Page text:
If a story does not cite any sources, you are left with taking someone's word for it, and that can prove interesting. One highly amusing instance of this very problem was underlined by Snopes.com's lost legends page. The page contains made-up stories about topics ranging from Mr. Ed the horse being a zebra to Mississippi state legislature removing fractions and decimal points from public secondary school's math curriculum. One of the stories tells of the children’s poem u2018sing a song of sixpence,' and how it was really a code for pirates. At the bottom of the page is a link to find out more. This link takes you to a page informing you that what you have just read is entirely fabrication. This particular story of nursery rhyming pirates was picked up by the T.V. show Mostly True Stories: Urban Legends Revealed as a true tidbit. What makes it worse is that the intent of the Lost Legends piece was to get people to check their sources, and not just take a perceived authority's word for it.
But aside from that is the intentional coloring of the news, or implication. Words are powerful things; they have meaning (if you deny that I should like to see you try and disprove it without using words). I can think of no better way to illustrate this than by relating and old joke I once heard.
A captain of a ship was writing in the log. After various weather-related details, he noted that the first mate had gotten drunk that day. When the Mate read it, he was upset.
‘You can’t put that in the Log! It only happened once. People will think I am a hopeless drunk!”
The captain would not relent. A few weeks later the captain was absent ashore for several days, so it fell to the Mate to write the log.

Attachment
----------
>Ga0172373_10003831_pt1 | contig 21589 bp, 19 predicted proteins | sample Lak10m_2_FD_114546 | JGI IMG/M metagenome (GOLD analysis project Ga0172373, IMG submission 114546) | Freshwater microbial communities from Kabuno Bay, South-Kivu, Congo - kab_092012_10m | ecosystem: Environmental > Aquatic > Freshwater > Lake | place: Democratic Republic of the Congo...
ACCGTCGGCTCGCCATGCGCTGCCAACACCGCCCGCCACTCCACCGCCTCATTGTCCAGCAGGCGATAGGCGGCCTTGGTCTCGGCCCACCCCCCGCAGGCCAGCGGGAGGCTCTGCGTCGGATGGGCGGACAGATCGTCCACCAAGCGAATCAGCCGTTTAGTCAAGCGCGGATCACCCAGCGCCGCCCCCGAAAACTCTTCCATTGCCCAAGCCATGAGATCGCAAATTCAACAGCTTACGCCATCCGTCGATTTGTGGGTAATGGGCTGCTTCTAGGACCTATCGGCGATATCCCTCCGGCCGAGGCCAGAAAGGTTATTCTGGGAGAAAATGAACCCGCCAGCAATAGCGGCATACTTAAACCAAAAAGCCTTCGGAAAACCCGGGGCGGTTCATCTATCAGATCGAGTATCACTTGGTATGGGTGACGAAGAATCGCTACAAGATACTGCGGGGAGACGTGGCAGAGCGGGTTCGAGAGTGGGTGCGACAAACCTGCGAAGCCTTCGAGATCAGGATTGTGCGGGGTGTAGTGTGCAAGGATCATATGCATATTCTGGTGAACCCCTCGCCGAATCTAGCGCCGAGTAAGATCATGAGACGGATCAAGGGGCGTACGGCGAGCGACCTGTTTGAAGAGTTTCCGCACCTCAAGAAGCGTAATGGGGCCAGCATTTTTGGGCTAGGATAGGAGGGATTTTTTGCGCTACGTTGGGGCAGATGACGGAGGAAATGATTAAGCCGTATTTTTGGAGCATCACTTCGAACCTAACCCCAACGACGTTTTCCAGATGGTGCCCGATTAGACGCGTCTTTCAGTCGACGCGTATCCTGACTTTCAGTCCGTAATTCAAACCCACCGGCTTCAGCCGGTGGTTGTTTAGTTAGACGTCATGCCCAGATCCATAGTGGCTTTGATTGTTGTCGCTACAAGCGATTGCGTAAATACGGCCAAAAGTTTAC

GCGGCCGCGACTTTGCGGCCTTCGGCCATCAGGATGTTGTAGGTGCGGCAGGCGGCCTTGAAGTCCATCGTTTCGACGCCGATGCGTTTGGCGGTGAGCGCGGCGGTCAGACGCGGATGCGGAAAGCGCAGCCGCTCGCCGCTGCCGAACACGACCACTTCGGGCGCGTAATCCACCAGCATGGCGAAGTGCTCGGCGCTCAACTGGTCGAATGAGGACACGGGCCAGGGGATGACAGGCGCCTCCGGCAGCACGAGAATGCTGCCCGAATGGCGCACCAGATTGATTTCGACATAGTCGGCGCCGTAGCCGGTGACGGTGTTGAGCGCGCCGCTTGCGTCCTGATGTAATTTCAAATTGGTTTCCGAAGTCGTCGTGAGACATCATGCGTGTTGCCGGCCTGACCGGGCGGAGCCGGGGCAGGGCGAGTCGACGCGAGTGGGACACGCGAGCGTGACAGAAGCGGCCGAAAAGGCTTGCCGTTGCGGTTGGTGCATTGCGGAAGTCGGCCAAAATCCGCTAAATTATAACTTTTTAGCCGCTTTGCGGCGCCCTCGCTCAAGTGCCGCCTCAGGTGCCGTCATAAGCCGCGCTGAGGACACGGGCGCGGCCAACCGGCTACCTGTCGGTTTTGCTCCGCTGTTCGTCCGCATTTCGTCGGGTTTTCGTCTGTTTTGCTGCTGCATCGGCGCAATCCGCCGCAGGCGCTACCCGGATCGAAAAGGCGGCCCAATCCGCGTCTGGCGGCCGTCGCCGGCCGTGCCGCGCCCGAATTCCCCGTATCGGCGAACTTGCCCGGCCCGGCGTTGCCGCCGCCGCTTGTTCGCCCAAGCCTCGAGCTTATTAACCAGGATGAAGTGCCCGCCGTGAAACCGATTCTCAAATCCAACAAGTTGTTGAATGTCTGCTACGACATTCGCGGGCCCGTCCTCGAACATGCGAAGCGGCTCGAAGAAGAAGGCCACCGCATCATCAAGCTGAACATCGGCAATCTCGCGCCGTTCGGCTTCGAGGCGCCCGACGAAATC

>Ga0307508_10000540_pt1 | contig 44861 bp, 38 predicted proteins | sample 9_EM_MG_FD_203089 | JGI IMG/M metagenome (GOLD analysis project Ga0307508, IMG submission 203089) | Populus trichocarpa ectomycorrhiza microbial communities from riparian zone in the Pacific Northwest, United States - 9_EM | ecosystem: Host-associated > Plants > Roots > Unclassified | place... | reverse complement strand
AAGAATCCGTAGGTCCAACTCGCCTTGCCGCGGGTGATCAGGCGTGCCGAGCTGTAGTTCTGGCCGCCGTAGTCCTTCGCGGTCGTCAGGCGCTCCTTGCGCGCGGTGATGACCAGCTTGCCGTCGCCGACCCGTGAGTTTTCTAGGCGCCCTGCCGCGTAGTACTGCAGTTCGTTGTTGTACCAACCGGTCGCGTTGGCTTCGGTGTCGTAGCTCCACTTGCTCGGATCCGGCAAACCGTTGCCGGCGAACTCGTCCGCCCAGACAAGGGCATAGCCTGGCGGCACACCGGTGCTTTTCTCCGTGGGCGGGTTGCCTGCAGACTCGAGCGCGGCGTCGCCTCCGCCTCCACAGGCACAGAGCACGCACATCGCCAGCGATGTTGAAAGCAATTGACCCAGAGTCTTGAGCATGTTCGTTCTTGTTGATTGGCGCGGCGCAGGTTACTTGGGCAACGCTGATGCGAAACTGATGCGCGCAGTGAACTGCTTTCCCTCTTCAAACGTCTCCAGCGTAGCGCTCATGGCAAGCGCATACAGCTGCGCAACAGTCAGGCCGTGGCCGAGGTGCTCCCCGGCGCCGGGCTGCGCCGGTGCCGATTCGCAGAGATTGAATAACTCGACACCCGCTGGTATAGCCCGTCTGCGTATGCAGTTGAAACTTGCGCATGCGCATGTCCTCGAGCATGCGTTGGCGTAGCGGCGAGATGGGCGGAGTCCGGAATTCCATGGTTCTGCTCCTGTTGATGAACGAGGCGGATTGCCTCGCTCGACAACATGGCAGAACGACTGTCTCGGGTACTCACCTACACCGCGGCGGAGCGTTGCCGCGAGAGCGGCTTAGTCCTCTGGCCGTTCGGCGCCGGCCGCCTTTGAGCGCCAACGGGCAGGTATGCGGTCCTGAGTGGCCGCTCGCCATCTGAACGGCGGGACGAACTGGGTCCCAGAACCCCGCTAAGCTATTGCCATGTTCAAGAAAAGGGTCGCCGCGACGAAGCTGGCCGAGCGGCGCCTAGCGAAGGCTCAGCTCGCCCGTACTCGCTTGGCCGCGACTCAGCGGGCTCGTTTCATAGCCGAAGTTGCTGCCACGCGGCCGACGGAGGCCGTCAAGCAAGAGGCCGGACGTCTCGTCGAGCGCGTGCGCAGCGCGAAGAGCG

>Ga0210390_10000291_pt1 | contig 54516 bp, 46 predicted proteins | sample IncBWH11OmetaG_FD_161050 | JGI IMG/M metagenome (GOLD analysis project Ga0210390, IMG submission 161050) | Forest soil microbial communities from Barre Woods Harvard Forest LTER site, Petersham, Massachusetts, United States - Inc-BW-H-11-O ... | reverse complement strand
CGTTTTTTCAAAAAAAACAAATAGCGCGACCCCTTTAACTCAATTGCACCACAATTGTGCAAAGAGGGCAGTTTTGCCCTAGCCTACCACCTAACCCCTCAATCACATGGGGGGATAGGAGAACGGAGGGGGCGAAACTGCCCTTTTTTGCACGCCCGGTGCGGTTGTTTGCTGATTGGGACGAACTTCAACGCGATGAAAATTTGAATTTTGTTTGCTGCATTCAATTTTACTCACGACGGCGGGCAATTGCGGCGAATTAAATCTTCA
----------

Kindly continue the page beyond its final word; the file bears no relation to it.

He wrote: “The Captain was sober today.”
Think about it. When the FLDS group in Texas had their children taken away by CPS in 2008, how was their housing referred to in the press? It was called a compound, which conjures up images of some sort of fortifications.
Compound n. 1. A building or buildings especially a residence or group of residences, set off and enclosed by a barrier. 2. An enclosed area used for confining prisoners of war.
Now, they may live in an enclosed area. And in the strictest sense of the word it could be considered a “compound.” But that word tends to be used in a rather severe manner, such as the second meaning “An enclosed area used for confining prisoners of war.” (I have never heard of a gated community being called a compound, although strictly speaking one could refer to it as such.) In the strictest of the strict definitions, that was true. But does it really matter? When it is reported that there are beds in the temple of the FLDS group in Texas, what is the first thing that happens? People begin speculating what kind of religious sex rituals took place. I would note that the court mandamus says: